A collection of essays which examines such concepts as the Laws of Nature, life on other planets, issues of time and space, quantum reality, and how science relates to religion and aesthetics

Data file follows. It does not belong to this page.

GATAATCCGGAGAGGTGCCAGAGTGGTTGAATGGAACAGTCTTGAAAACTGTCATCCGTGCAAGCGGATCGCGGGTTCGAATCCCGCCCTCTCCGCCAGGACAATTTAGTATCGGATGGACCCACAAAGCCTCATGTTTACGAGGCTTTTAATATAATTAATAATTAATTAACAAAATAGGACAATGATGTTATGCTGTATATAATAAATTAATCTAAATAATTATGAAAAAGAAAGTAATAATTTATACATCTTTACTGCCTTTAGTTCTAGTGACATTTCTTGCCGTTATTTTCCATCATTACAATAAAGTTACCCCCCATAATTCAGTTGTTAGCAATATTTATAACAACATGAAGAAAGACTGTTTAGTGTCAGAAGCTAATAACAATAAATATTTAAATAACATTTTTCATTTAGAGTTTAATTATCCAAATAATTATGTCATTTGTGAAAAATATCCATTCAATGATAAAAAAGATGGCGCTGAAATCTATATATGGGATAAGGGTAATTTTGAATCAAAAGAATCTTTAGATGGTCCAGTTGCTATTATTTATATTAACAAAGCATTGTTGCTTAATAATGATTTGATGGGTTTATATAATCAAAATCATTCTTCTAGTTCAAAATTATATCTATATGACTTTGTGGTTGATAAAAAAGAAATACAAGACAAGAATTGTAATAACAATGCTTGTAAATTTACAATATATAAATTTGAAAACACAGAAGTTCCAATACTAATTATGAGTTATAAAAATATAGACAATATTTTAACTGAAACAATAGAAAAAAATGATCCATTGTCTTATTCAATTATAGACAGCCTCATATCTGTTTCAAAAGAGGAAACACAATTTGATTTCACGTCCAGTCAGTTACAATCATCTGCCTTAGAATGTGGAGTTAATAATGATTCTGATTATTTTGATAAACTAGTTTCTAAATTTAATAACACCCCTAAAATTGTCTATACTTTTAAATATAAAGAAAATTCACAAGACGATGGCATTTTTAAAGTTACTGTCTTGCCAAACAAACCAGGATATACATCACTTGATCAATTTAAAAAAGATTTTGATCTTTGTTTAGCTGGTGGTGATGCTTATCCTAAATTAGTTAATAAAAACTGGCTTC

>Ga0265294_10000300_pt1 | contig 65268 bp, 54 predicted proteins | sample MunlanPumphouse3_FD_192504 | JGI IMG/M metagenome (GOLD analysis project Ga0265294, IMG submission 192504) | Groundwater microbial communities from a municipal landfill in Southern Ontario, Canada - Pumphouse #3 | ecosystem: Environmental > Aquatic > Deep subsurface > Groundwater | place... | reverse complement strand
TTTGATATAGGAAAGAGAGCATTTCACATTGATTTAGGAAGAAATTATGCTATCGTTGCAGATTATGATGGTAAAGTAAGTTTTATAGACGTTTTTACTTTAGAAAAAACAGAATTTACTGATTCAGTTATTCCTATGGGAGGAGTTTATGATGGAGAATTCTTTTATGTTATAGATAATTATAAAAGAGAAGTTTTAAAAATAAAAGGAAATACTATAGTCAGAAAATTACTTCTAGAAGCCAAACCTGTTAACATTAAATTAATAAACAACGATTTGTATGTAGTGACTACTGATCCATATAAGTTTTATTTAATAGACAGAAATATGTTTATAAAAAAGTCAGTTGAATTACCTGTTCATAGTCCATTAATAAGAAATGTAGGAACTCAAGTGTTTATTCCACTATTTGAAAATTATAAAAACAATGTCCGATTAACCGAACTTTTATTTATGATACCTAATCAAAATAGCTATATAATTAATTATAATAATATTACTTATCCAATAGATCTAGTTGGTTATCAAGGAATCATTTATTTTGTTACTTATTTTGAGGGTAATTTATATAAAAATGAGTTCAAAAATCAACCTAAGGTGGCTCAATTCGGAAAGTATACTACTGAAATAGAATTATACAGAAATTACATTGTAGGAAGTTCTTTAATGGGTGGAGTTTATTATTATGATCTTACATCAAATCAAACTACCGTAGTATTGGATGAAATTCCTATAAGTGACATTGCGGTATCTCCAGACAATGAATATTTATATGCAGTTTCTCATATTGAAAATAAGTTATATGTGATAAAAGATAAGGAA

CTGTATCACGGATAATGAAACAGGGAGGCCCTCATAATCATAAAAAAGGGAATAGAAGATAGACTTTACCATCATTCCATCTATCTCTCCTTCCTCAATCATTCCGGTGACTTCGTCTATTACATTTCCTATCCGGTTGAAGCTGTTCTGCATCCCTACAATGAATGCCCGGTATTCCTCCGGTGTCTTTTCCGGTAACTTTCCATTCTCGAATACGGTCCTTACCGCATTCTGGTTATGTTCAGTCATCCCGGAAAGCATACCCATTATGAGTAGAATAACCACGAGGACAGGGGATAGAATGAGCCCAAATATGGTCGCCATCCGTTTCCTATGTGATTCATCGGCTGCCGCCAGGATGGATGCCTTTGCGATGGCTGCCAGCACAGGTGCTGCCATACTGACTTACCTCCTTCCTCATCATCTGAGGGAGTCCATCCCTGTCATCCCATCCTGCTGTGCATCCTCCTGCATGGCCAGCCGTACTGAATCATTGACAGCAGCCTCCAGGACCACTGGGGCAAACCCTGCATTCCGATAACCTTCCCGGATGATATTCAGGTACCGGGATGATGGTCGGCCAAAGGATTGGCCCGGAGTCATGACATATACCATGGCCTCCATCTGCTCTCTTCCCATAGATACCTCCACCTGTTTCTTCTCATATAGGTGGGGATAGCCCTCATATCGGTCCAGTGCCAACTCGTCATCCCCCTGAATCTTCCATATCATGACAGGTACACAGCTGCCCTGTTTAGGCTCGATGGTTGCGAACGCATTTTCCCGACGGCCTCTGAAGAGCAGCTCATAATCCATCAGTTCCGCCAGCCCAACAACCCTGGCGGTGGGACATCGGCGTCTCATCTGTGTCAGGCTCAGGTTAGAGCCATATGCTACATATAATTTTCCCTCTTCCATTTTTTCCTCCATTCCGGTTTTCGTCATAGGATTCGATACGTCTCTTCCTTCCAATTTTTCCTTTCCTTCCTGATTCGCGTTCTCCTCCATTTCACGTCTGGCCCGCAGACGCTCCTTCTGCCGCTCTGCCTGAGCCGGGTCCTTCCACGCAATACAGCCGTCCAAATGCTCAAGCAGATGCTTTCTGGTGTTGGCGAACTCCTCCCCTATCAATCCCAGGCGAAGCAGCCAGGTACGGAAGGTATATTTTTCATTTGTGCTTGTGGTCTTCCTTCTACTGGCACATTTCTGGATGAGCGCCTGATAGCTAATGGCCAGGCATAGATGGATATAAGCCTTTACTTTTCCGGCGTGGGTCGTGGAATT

The origins of life on earth, the workings of the human mind, the mysteries of the Universe itself--profound questions such as these were once the province of philosophy and theology alone. Today they have become the staple--and indeed the hallmark--of the finest writing about science. And few science writers have tackled the big questions as persistently and as insightfully as astronomer John Barrow. Now, in Between Inner Space and Outer Space, Barrow brings together dozens of essays that offer a sweeping account of his explorations along the boundary lines of science, philosophy, and religion. Here is an invigorating tour of topics such as cosmology, evolution, Grand Unified Theories, complexity and chaos, the nature of time, super string theory, quantum mechanics, particle physics, Big Bang theory, and much more. Barrow's range is remarkable. He examines, for instance, what science can tell us about our love of music or why certain paintings appeal to us. He recounts the dramatic discoveries made by the satellite COBE (Cosmic Background Explorer) and reveals what these findings tell us about the origins of the Cosmos. He discusses the debate over the nature of the universe waged by Stephen Hawking and Roger Penrose. And he offers a thoughtful review of E.O. Wilson's Consilience, seconding Wilson's criticism of social scientists who remain quite ignorant of the key insights made by the life sciences. Leavened with a sprightly sense of humor, Between Inner Space and Outer Space illuminates modern science as it provides much food for thought about life's ultimate questions.